Later on in the debate, Hester volunteers that he hated his father because his father professed to be a Christian, but he was focused on his career and making money. In the absence of any arguments for atheism, it’s reasonable to speculate that Hester became an atheist for psychological reasons. And as we’ll see, just like the typical 15-year-old child, he has no rational basis for atheism. What’s astonishing is how he continues to hold to the atheism of his teens when it has been falsified over and over by scientific discoveries in the years since.
Dr. Craig’s deductive arguments do have premises that reach a conclusion through the laws of logic. On the contrary, he just asserts that God exists as his conclusion, and then says that this assertion is the best explanation of a gap in our scientific knowledge. Some of the gaps in our scientific knowledge he uses in his arguments are: 1) he doesn’t understand why the Sun moves through the sky, so God exists, 2) he doesn’t understand why the wind blows, so God exists.
What counts as “rational” are things that have not been disproved. The progress of science has shown that the universe did not need a casuse in order to begin to exist, and also there is no cosmic fine-tuning.
A1. The success of evolution in the software industry proves that there is no God
All hardware and software is developed using genetic algorithms that exactly match Darwinian processes. All the major computer companies like Google, Microsoft, Amazon, Apple, etc. are just generating products using mutation and selection to evolve products over long periods of time. If you look over a typical software engineering degree, it’s all about Darwinian evolution, and nothing about design patterns, object-oriented design, etc.
This widespread use of evolution in the software industry undermines all of the arguments for God’s existence. Evolution caused the origin of the universe. Evolution explains why the universe is fine-tuned for life. Evolution, which requires replication already be in place in order to work, explains the origin of the first self-replicating organism.
A2. Theist’s view of the world is just a result of peer pressure from their tribes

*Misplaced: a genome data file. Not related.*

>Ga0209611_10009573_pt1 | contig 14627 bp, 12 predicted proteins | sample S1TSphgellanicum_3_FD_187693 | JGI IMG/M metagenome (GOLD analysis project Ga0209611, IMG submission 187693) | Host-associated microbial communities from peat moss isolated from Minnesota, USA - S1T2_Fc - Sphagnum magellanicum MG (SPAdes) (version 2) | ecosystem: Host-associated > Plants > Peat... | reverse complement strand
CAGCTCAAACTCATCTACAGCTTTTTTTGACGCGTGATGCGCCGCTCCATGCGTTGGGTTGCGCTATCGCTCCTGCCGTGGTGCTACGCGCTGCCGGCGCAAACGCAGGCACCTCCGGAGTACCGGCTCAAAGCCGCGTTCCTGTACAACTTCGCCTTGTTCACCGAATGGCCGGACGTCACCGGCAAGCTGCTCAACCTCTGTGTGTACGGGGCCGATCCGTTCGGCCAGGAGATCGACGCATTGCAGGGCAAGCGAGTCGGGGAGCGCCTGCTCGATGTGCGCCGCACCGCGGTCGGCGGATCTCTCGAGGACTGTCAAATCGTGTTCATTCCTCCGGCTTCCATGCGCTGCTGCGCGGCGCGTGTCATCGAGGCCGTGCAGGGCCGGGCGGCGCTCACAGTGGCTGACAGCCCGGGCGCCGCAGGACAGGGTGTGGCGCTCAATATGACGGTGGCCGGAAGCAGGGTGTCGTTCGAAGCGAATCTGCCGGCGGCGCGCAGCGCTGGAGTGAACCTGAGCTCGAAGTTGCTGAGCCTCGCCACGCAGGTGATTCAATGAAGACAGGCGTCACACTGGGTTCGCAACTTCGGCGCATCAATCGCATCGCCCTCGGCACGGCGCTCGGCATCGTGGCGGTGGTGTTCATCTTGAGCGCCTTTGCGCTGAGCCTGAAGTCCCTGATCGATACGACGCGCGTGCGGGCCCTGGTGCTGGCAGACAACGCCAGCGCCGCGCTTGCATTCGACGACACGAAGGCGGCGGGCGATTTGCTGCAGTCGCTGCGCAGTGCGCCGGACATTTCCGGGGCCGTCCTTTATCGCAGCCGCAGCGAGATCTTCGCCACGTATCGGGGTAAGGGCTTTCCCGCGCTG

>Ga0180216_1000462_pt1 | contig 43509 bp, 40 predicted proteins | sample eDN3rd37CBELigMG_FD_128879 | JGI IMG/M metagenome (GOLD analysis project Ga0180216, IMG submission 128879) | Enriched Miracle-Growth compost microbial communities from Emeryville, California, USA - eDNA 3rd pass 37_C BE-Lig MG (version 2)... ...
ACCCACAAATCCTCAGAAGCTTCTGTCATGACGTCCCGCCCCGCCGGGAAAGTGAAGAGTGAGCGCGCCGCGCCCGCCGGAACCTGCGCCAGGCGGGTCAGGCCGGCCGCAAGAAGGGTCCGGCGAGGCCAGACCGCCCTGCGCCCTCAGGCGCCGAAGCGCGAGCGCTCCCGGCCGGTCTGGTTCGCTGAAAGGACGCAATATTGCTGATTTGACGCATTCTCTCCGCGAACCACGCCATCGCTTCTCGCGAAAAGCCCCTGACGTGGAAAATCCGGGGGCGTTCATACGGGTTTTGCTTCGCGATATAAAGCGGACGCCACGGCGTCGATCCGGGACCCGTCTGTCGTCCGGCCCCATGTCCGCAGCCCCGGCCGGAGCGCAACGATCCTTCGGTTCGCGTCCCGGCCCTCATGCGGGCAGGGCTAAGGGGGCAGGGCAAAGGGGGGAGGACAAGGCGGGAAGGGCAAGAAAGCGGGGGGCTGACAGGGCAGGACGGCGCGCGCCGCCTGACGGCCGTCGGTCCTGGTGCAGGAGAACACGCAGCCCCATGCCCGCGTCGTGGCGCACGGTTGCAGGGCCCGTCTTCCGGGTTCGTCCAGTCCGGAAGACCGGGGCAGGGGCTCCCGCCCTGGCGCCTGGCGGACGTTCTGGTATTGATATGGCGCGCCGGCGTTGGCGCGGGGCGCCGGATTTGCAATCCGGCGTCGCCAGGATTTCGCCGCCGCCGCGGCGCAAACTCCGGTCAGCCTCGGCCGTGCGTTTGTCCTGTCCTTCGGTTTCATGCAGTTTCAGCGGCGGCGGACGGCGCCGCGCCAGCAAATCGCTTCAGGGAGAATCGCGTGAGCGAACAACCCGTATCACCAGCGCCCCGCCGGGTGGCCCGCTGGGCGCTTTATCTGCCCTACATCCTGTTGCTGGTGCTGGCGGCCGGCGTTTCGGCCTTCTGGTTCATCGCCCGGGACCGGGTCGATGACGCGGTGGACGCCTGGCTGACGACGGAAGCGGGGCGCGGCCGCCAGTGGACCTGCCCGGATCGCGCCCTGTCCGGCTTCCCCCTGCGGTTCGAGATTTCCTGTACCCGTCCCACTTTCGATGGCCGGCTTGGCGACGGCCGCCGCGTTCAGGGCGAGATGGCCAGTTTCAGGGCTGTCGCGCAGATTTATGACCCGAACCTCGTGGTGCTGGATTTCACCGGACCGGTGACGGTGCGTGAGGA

All of Dr. Craig’s logical arguments supported by scientific evidence don’t matter, because he got them from a primitive tribe of Christians that existed 2000 years ago. Everyone gets their view of origins, morality, meaning in life, death, etc. from their tribes. Except me, I’m getting my beliefs from reason and evidence because I’m a smart atheist. I don’t have an atheist tribe in the university that would sanction me if I disagreed with nonsense like homosexuality is 100% genetic, transgenderism, man-made catastrophic global warming, fully naturalistic evolution, aliens seeded the Earth with life, infanticide is moral, socialism works, overpopulation will cause mass starvation, nuclear winter, etc. Also, my argument isn’t the genetic fallacy at all, because smart atheists don’t commit elementary logical fallacies that even a first-year philosophy student would know.
A3. Our brains evolved so our rational faculties are unreliable, so God does not exist
The logical reasoning that Dr. Craig uses to argue for theism are all nonsense, because human minds just have an illusion of consciousness, an illusion of rationality, and an illusion of free will. Everything Dr. Craig says is just deluded nonsense caused by chemicals in his brain. He has cognitive biases the undermine all his logical arguments and scientific evidence. He just invented an imaginary friend with super powers. Except me, I’m a smart atheist, so I actually have real consciousness, real reasoning powers, and no cognitive biases. Also, my argument isn’t the genetic fallacy at all, because my arguments would not get an F in a first-year philosophy course.